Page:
According to the Consumer Financial Protection Bureau, more than half of all consumer debt is attributable to medical bills. Even when Ohio patients are indigent and qualify for a hospital aid program, they may still be held liable to pay for such things as anesthesiology that was contracted to a private physician's group by the hospital.
Several Ohio hospitals, including Mount Carmel East and Mount Carmel St. Ann's, contract with a private business called Consultant Anesthesiologists to provide anesthesia to patients receiving care. Unlike other provided services, privately contracted anesthesia is not eligible to be paid through the nonprofit hospitals' indigent care funds. People are then often sidelined by huge and unexpected bills for care that they needed.
Consultant Anesthesiologists often sues its patients through its third-party collector, Credit Adjustment, Inc. In 2014 alone, the business sued at least 103 patients in court to collect around $180,000 in medical debt. Many judgments were obtained by default, leaving people to then face garnishment of their wages for bills that were both unexpected and that they are unable to pay.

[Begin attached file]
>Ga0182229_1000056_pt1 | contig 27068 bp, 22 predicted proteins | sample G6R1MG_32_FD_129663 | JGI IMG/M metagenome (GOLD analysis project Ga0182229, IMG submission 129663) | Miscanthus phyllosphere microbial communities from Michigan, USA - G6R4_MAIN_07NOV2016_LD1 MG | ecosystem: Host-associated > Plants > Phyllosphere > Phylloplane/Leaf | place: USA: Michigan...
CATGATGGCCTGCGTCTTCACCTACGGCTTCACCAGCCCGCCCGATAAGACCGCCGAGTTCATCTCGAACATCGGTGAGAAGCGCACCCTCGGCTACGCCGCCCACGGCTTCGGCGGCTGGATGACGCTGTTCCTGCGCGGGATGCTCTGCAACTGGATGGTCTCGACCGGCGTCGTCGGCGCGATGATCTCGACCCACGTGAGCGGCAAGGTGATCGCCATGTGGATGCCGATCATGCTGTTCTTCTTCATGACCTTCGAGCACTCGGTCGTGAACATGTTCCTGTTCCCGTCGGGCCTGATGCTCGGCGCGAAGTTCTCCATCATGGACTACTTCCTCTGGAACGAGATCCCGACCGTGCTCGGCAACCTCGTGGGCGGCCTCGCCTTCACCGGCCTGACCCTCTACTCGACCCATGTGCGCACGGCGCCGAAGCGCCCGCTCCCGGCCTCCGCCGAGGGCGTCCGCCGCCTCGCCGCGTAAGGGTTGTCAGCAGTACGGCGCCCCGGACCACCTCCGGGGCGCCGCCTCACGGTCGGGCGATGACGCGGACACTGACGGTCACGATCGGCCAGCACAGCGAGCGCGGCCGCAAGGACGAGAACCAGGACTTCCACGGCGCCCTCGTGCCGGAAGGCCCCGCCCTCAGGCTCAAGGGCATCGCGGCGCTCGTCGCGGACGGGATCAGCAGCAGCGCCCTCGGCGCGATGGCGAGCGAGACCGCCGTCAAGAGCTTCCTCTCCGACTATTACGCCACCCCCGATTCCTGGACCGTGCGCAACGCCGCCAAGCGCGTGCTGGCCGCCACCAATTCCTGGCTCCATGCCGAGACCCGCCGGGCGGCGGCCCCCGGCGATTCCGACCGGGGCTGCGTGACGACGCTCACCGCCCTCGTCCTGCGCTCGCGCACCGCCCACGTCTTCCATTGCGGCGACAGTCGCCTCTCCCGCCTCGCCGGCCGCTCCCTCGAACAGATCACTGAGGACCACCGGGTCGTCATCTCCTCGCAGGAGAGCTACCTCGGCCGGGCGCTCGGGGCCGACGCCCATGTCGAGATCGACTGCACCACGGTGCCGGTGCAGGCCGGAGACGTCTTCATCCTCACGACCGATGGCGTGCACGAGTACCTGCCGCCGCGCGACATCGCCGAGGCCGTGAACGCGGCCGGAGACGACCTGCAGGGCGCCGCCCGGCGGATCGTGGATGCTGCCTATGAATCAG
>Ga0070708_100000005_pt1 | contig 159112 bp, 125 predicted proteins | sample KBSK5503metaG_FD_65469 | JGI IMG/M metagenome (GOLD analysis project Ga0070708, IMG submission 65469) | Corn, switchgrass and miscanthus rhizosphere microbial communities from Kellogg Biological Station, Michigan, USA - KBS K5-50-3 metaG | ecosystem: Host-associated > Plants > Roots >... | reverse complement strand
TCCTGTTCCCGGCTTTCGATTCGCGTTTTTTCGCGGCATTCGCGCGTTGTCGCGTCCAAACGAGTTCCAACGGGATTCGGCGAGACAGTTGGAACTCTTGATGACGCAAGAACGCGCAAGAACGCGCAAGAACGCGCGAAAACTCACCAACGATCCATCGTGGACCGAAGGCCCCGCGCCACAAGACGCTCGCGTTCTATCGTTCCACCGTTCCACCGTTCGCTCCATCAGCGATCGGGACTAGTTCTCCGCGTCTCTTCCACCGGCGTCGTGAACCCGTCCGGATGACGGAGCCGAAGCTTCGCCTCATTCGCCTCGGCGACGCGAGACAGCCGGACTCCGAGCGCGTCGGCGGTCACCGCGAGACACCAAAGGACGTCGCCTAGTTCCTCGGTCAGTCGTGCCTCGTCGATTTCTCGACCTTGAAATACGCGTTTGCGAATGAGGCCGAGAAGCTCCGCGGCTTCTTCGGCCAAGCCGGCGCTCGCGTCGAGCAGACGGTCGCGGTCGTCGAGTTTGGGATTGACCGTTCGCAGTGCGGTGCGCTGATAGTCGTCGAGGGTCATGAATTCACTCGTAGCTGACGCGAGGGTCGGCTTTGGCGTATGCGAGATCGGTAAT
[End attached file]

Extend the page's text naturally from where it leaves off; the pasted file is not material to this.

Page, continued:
Medical debt can cause a vicious financial cycle leading to judgments and garnishments. When people are facing unmanageable debts, they should reach out to collectors and attempt to negotiate a settlement. In the event that is not possible, people in such situations may want to consider filing for bankruptcy. As unsecured debts, medical debts are able to be discharged through bankruptcy. Even if a lawsuit has already been filed, a stay will be issued preventing the lawsuit from proceeding as well as the collector from taking any further action against the debtor.
Source: The Columbus Dispatch, "Hospital aid policies can't rule out medical bills", Ben Sutherly, Jan. 25, 2015